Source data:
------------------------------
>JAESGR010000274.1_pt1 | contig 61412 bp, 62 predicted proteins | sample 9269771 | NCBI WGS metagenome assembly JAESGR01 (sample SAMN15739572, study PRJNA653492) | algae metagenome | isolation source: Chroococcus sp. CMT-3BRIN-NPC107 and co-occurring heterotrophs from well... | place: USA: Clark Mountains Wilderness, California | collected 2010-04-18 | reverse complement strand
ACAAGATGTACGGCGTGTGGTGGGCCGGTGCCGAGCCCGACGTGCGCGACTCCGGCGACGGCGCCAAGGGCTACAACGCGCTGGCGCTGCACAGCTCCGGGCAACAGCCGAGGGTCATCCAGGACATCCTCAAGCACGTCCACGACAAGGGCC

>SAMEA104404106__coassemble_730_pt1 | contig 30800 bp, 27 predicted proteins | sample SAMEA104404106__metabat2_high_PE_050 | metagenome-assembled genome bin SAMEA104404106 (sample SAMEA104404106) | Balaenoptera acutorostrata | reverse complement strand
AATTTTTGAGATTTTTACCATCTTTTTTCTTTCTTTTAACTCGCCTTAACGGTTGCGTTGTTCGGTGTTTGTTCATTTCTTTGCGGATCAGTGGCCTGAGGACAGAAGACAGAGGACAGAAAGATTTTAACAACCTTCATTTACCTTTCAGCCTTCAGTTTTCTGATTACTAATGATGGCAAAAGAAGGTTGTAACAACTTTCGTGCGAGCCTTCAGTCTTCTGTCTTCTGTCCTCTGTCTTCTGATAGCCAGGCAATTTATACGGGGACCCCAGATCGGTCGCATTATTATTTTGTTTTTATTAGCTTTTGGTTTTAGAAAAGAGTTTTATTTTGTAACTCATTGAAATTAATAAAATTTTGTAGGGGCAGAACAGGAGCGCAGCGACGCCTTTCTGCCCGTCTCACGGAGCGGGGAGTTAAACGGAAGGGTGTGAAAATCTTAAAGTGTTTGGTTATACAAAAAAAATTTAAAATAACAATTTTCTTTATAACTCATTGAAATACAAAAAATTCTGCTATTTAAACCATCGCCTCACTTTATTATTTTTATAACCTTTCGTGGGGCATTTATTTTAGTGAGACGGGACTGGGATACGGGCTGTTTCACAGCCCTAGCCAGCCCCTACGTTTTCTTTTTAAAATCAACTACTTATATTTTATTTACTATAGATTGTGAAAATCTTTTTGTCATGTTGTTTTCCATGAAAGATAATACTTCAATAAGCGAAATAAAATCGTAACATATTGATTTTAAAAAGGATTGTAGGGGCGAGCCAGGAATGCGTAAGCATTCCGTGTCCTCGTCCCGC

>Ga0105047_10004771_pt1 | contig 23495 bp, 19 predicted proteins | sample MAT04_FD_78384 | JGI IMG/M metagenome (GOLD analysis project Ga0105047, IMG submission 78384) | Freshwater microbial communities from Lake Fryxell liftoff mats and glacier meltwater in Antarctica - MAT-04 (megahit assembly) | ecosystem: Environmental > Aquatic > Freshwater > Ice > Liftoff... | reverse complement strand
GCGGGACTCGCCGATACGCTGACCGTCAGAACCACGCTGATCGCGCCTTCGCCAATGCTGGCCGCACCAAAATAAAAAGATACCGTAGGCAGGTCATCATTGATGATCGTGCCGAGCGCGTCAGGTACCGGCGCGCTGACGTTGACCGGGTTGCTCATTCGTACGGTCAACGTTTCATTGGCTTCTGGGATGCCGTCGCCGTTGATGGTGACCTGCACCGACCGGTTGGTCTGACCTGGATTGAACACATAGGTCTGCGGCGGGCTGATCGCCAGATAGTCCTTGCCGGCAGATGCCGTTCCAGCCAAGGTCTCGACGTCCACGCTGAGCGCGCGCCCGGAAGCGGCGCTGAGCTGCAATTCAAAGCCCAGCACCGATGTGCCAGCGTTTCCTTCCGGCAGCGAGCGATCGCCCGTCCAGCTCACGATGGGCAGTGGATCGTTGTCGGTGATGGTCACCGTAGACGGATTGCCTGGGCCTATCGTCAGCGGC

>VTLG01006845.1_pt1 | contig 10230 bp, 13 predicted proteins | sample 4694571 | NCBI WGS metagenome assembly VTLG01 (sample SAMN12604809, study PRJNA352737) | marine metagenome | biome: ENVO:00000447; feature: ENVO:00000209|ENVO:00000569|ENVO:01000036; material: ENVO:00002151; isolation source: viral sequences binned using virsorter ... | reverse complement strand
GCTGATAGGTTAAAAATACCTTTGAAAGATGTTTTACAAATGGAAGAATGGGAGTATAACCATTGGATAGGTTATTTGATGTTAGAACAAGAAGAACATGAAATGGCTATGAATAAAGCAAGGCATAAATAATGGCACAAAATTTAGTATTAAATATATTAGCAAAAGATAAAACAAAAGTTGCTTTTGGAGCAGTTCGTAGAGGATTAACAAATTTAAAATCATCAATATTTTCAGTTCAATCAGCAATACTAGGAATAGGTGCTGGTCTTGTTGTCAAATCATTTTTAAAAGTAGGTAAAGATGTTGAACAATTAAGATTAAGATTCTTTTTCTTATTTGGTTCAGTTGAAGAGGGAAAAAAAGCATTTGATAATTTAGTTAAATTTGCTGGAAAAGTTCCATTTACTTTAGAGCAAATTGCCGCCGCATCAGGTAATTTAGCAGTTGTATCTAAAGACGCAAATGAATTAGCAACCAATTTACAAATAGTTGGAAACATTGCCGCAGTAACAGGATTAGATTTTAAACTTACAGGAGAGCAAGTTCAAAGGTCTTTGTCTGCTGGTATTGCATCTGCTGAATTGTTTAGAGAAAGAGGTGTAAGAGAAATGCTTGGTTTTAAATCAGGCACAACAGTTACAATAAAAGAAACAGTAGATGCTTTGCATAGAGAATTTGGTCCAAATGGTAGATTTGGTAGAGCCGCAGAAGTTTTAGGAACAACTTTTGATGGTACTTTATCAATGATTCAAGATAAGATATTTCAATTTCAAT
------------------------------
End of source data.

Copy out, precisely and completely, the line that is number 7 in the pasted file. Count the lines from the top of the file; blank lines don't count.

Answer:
>VTLG01006845.1_pt1 | contig 10230 bp, 13 predicted proteins | sample 4694571 | NCBI WGS metagenome assembly VTLG01 (sample SAMN12604809, study PRJNA352737) | marine metagenome | biome: ENVO:00000447; feature: ENVO:00000209|ENVO:00000569|ENVO:01000036; material: ENVO:00002151; isolation source: viral sequences binned using virsorter ... | reverse complement strand